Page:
Wednesday, October 2

Tattle-tale



We weren't supposed to paint our nails, do our make-up, or dye our hair. Those things would make us look too worldly, a sign that our lives were not consecrated to God. But the seed of rebellion lives in each heart and flourishes with just a drop of reason.
She had started painting her nails with a clear coat of polish, nothing too visible. Soon, clear turned to a faint soft color, like a morning dew. Eventually, the brush stroked crimson on fake, plastic nails. She had become a modern woman. The kind with fake nails, and nail boards in their purses. The kind who press their colored lips on toilet paper before going out and who click sharply down the sidewalk on the way to their too important jobs in the middle of the city.  
At first no one said anything. Mom pretended not to see and Dad definitely was not alerted. Eventually she would pan out of it. After all, "Train up a child in the way he should go..." One day, she'd snap out of it, tie her hair up in a bun, marry a decent man and have ten children. There was no need to worry.
That is, until she started painting my nails. "Shhhhh," she whispered. "Don't tell Mom. You'll get me in trouble." Seven year old me giggled and shook my head earnestly. "I won't tell! Can you do my make-up too? I want to look pretty like you!" 
Kaitlyn complied, giving her little sister a head-to-to make-over that would rival that of any five-star beauty salon. "There you go, Sherry. Now remember, not a word to Mom!"
I nodded and smiled as I walked out of my big sister's bedroom and was on my way to my own room when conviction hit me like a rock. What if what my sister was doing really was bad? And I dared let her paint my own nails? 
"MOM!" I shouted as I stomped up the stairs, two at a time, to the kitchen. "Kaitlyn painted my nails and did my make-up!" 
"Kaitlyn! Get up here, right now! How could you do such a thing to my baby? I know that you don't care about anything anymore but you can't corrupt your sister like that! I am throwing away all of your make-up, right now!"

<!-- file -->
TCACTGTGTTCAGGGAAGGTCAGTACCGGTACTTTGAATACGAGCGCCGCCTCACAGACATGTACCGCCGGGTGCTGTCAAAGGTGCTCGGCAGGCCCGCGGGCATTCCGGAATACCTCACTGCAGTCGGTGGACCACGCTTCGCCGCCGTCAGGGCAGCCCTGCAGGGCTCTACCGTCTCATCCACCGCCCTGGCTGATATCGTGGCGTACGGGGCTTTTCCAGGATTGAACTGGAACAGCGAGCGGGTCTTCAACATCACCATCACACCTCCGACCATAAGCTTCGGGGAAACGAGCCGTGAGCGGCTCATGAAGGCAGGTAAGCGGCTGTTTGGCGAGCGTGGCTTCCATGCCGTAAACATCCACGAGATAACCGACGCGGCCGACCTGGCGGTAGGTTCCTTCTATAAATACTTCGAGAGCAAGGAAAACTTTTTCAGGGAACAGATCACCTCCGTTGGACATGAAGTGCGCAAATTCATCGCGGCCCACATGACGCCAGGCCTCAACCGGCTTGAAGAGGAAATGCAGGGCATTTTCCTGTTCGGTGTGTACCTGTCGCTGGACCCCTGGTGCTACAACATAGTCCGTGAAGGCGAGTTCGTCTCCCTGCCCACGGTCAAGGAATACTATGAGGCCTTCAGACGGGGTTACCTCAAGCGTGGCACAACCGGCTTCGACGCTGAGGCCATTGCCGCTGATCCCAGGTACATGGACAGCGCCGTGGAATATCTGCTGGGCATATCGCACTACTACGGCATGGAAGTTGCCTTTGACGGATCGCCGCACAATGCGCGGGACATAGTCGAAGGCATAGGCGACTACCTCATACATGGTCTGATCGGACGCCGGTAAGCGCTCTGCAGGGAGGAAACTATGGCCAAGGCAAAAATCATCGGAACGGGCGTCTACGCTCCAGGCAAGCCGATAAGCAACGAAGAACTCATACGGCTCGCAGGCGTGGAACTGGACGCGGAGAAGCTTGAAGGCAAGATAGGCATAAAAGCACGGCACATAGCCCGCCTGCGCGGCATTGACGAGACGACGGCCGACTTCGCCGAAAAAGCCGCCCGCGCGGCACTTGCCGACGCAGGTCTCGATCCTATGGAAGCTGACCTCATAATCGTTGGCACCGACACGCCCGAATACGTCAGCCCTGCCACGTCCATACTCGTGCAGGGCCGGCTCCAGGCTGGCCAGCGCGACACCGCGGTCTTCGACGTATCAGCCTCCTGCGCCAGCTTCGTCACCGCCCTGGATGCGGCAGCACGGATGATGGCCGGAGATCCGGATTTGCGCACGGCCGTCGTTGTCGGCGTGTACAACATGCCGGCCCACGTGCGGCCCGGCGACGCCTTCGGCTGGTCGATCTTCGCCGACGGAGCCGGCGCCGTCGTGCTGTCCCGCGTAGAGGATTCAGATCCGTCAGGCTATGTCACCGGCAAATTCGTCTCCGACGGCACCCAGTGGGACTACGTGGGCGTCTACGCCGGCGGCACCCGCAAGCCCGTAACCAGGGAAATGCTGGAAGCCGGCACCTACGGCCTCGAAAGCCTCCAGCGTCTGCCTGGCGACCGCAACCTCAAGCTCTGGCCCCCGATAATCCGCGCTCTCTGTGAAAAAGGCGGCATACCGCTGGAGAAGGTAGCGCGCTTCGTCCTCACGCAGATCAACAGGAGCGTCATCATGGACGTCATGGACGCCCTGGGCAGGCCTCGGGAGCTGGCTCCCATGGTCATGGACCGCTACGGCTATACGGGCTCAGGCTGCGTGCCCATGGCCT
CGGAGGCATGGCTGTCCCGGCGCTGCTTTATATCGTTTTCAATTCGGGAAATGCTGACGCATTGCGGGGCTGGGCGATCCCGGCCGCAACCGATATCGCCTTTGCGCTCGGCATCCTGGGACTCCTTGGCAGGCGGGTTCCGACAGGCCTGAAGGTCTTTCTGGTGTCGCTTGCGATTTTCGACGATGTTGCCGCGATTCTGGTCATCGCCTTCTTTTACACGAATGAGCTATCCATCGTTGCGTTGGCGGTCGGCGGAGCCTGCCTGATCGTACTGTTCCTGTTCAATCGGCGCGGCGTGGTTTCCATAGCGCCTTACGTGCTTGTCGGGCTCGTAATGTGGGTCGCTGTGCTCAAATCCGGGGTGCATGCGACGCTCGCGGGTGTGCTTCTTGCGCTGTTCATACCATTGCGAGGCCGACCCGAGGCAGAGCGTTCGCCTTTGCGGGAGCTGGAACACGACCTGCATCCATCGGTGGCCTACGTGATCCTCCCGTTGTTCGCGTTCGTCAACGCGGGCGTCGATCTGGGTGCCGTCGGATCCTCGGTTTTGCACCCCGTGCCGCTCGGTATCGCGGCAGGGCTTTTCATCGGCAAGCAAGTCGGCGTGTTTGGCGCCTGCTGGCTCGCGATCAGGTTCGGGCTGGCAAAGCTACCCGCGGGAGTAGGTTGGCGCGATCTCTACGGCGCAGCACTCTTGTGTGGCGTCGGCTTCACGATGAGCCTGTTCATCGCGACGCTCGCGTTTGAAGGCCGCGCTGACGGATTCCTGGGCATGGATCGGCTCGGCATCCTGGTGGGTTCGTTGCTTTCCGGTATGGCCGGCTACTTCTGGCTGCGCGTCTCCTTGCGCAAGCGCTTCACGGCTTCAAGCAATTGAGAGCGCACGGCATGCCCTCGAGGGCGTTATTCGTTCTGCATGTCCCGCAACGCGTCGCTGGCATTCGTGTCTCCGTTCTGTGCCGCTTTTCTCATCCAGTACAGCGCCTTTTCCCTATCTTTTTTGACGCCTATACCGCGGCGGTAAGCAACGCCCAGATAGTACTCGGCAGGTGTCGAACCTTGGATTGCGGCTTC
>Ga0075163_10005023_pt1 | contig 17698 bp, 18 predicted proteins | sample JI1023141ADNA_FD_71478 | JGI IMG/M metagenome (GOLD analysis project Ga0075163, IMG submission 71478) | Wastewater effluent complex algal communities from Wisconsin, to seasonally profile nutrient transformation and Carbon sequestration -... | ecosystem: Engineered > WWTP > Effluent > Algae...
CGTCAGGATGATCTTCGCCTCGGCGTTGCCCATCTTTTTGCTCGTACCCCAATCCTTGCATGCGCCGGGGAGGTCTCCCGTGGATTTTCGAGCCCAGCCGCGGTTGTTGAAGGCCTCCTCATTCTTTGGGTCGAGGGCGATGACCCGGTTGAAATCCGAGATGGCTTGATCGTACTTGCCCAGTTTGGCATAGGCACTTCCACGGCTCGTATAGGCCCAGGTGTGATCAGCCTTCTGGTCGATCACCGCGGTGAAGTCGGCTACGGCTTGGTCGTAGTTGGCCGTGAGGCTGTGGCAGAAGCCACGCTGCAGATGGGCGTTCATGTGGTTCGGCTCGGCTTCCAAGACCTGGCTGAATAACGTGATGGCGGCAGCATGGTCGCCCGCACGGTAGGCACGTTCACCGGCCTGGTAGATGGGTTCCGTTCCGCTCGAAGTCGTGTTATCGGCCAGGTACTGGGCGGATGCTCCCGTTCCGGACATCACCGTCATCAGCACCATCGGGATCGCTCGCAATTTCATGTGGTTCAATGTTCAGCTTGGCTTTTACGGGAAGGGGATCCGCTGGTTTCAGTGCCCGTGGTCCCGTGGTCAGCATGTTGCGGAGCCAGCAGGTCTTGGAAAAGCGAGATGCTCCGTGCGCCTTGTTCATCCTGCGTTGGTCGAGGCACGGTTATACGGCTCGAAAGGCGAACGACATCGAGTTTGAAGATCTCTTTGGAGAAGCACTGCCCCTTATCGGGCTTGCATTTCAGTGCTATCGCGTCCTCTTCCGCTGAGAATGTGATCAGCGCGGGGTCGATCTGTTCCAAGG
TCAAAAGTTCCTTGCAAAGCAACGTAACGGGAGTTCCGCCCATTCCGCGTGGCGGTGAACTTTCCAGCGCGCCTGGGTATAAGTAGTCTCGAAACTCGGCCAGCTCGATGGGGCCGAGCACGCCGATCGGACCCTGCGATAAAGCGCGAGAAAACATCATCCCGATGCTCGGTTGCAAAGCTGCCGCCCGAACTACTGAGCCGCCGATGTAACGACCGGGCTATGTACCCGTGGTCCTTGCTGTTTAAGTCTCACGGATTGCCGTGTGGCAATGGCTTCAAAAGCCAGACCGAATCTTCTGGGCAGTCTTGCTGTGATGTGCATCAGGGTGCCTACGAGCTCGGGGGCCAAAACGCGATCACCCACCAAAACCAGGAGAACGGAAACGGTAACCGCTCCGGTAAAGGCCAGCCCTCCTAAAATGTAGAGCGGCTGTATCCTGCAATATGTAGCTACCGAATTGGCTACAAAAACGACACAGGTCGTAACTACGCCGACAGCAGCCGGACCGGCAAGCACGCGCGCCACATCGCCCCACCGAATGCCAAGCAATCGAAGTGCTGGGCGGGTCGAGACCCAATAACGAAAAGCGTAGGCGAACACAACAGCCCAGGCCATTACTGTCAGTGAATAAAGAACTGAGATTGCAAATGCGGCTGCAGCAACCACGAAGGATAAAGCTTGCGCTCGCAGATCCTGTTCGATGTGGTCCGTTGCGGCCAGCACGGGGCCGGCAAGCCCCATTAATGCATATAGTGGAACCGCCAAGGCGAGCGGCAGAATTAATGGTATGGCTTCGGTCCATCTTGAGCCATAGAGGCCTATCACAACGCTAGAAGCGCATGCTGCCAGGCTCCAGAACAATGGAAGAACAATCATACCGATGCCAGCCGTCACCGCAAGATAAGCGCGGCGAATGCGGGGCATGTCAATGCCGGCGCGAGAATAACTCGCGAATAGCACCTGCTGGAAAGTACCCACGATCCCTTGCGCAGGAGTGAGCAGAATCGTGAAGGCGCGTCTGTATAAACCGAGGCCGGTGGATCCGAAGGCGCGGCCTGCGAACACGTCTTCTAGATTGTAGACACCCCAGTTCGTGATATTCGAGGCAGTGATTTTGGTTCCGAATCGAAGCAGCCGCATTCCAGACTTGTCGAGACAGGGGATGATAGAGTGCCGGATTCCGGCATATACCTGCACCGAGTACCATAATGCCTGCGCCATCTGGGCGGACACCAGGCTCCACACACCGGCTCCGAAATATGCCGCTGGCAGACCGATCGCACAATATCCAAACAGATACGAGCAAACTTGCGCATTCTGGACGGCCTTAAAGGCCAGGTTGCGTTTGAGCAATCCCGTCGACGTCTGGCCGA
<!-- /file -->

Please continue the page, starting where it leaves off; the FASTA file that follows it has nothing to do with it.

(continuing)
And with one sweep, it was all gone. At least one hundred dollars worth of cosmetics bought at Chicago's finest department shops was now sitting at the bottom of a garbage pail alongside rotting chicken skins and potato peels. 
Needless to say my sister was furious. 
And I, the tattle-tale? Let's just say my sister never let me near her make-up again.

Shared at http://jennymatlock.blogspot.com/

8 comments:

  1. Great, my youngest son is the same way, no makeup to hide not to play with it!

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  2. Ahhh! I so love this post. I am new to your blog and there are loads to catch on. I love the way you write:)

    Hugs,
    Scudds

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  3. I grew up like that too. I did the same thing, slowly easing my parents into wearing makeup and doing my nails. Now that I can do anything I want, I've gone back to not caring about any of it!

    go figure!

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  4. Great story! I remember when I wanted to start wearing makeup -- I know my father didn't like it but he didn't really say anything!

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  5. I hope your sister got new make-up and continued right on clacking down the street in her high heels! And you, too! :)

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  6. HA you were a little brat! :) Nice T post / great story! :)

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  7. This post really sparks my curiosity... I want to hear more about this troubled sibling relationship!

    Thanks for linking to the letter "T" - Terrific job!

    A+

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